I met Giselle on the evening of the great Victory fireworks display, a pyrotechnic show of dubious timing, considering the unusually dry conditions of the Northeast then prevailing. You remember, the night of the Dumbarton Oaks fire, with the Capitol and the New Monument as backdrop? The, terrible, lingering fire that smoked all autumn, infusing the endless dryness with the smolder of hardwood?
We hooked up at the Victory Celebration at the Malcolm-Kennedy Center. She and Senator Quarry were engaged in the retelling of an anecdote that seemed well rehearsed. Together they amused a receptive audience including a senior naval officer, Admiral Brandt, his husband Boatswain’s Mate Clive, as well as a high mucka-muck from the Department of Energy, the Honorable John Hays Gormley, and His Honor’s Vera-Wang-clad wife, Anna Paulina Clothilda von Savoy. Several other couples, presumably lobbyists, also joined in the fun. Now you can forget them, because I did.
My sights were on Giselle.
I had been occasionally visible to Giselle over the last year, on the periphery of her awareness, a young star rising rung by rung through the government services hierarchy of her department, occasionally sitting near her in presentations, as well as encountering each other in the usual run of bureaucratic fly-bys and lobbyist flesh-pressings. She had noted me. Once, even in the Department’s exercise center.
But I was more than a star. I was also a seed. A germinating seed planted near her. To a suspicious eye, I was perhaps a little too well dressed for my well-metered government salary, but who could gainsay the football hero? After all, that bottom-heavy whistler I delivered to Bobby Henry in the far corner of the Cotton Bowl–just, and I mean just–out of the would-be thieving fingers of Les Thewless is college football legend, inscribed in the All-Time Highlight Reel. You might have seen it on Central Sports, like 16 times a day? I was pretty sure Giselle hadn’t seen it. Smith College alumni have never figured prominently in the history of American College Football.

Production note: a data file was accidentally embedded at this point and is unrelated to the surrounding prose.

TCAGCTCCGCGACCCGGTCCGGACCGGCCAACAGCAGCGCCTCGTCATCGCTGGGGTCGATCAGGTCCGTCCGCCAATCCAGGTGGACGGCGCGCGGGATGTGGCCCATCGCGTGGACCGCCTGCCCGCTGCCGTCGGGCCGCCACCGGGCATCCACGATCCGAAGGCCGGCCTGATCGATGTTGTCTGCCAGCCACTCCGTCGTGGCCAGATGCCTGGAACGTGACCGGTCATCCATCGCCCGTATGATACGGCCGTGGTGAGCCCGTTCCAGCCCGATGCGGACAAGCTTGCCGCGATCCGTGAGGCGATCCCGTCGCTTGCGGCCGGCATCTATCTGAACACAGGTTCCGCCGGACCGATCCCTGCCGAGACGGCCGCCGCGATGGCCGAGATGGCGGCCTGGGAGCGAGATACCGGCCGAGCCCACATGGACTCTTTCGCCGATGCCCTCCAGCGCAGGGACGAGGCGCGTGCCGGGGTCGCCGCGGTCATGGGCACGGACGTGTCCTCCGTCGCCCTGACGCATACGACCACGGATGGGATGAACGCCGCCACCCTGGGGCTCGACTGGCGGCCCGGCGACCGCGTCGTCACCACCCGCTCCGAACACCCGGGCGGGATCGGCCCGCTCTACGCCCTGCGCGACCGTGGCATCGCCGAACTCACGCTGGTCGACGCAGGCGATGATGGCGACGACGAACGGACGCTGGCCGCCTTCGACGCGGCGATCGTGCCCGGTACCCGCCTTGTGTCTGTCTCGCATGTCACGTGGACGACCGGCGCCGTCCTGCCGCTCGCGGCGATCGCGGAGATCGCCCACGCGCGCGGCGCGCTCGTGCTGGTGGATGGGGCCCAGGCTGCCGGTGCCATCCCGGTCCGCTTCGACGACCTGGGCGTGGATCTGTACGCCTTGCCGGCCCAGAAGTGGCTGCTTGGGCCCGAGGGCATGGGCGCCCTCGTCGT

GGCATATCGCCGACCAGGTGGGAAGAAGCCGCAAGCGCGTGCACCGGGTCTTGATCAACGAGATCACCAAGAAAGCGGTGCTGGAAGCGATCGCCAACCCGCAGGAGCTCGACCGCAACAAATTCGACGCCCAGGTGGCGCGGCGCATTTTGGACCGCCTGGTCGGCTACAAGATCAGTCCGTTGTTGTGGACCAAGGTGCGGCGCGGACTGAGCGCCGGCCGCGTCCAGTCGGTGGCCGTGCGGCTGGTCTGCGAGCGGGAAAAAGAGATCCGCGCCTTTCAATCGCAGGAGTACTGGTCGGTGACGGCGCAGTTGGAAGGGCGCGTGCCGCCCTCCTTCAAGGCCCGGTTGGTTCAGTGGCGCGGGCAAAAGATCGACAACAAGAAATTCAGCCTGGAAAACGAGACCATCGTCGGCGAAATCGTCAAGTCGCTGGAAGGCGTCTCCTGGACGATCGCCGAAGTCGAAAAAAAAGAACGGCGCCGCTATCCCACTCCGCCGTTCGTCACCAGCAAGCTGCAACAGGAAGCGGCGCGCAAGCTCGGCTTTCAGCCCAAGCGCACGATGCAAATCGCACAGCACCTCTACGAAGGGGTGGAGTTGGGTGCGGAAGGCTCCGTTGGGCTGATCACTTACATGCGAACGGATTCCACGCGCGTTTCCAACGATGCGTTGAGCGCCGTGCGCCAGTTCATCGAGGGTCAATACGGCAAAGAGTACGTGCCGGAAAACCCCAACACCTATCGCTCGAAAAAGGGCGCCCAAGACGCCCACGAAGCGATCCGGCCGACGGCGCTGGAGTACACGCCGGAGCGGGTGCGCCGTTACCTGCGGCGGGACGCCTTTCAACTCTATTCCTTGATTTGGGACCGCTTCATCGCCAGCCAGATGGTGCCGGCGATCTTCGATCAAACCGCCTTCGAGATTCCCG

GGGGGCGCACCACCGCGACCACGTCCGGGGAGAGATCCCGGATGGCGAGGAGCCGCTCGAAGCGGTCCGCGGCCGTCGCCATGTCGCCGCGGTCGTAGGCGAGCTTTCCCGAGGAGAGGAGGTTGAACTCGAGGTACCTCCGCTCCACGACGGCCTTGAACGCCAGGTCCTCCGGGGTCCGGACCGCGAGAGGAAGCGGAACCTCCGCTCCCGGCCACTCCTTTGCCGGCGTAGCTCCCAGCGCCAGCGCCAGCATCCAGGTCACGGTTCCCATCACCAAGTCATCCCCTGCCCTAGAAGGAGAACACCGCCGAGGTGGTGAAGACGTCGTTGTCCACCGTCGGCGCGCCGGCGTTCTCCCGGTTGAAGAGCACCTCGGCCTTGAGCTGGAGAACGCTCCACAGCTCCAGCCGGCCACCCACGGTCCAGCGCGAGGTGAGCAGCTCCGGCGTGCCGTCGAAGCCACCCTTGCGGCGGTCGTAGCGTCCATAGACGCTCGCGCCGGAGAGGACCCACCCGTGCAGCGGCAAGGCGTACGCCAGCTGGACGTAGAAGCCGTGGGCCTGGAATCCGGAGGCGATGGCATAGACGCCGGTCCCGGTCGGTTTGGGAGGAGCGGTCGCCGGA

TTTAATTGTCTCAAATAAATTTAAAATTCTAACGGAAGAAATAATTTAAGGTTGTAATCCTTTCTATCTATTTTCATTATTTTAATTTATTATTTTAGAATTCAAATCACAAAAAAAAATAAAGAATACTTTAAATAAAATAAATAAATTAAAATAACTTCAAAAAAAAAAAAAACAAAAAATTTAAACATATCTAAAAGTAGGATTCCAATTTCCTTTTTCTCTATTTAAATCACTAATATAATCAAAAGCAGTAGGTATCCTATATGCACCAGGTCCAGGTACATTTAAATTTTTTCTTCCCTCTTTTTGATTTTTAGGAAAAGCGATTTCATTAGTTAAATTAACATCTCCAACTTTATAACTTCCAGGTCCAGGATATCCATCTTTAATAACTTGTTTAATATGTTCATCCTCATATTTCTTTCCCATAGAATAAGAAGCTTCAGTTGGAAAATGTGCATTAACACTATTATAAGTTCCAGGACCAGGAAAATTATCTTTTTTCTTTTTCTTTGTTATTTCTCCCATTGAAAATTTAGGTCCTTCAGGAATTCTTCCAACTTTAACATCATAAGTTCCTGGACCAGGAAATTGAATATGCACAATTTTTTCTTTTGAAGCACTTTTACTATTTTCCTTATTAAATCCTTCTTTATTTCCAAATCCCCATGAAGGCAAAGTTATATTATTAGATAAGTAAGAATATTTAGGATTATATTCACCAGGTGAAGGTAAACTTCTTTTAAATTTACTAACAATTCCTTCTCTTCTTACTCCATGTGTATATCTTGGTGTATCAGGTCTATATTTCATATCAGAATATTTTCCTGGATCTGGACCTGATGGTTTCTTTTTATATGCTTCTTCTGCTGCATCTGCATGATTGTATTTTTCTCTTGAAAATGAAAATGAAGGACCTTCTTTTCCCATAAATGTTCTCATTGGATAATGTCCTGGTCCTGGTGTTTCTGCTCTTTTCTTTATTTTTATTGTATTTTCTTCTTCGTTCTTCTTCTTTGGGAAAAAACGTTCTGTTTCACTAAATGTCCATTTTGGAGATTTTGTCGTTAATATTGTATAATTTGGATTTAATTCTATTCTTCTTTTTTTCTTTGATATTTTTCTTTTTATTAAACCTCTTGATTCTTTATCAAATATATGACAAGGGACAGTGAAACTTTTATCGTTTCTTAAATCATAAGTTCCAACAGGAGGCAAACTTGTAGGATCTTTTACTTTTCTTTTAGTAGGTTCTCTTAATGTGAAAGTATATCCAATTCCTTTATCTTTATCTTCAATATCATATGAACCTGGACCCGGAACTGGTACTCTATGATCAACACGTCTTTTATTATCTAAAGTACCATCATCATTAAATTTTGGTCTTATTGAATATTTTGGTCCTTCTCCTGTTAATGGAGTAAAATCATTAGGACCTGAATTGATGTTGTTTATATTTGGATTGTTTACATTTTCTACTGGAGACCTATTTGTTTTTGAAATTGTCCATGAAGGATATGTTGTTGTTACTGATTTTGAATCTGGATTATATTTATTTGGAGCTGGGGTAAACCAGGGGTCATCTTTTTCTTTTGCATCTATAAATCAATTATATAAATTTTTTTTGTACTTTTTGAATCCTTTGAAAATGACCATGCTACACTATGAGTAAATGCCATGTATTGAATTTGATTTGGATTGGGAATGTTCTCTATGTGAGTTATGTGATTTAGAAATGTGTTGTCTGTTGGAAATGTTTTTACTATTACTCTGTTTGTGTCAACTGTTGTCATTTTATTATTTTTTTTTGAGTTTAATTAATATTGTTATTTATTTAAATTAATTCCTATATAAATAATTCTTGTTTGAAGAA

The liberal application of taxpayer-funded champagne had loosened the tongues of Madame Secretary Giselle and the Senator, its bubbles loosing still greater embellishments of their (admittedly) hilarious story, up to and including a stray cow and some recent polling data.
“A ‘polled’ Hereford!” squealed Giselle. “And it swung Nebraska!” The crowd roared. She originated in a Plains State that neighbors Nebraska. She looked at me. I moved.
“Get it?” She appraised me and stretched a hand towards my sleeve. She palpated my bicep and I obligingly flexed it a little beneath my evening coat.
“Get it?” She squeezed my arm again, forcing the laugh.
“I think you’ve perhaps told that story, before, Madame.” I like affecting an untraceable Euro accent and awkward syntax, sometimes.
She squealed with laughter again. In the amiable light of the ballroom, the legendary redhead still possessed a certain boisterous appeal, and the breast of a prima donna barely compassed by her golden gown. She hardly seemed 70. Or 69, as it was.
“Our glasses are empty,” she observed, and, clasping my arm in her strong, manicured grip, directed me ahead of her, running interference to the bar with its beautiful ice sculptures. A band rather cheekily named “The Nashville Security Agency” offered plangent mandolin, violin and occasional jug music in the background. It is my belief Giselle was observing my ass as we walked, any doubt removed when her hand traveled down my jacket to explore the shape of my buttocks.
“Oh, ho!” I allowed.
“I thought I recognized you,” she spoke from behind me. I pushed our way through the tuxedoes and gowns.
“We work together, don’t we?”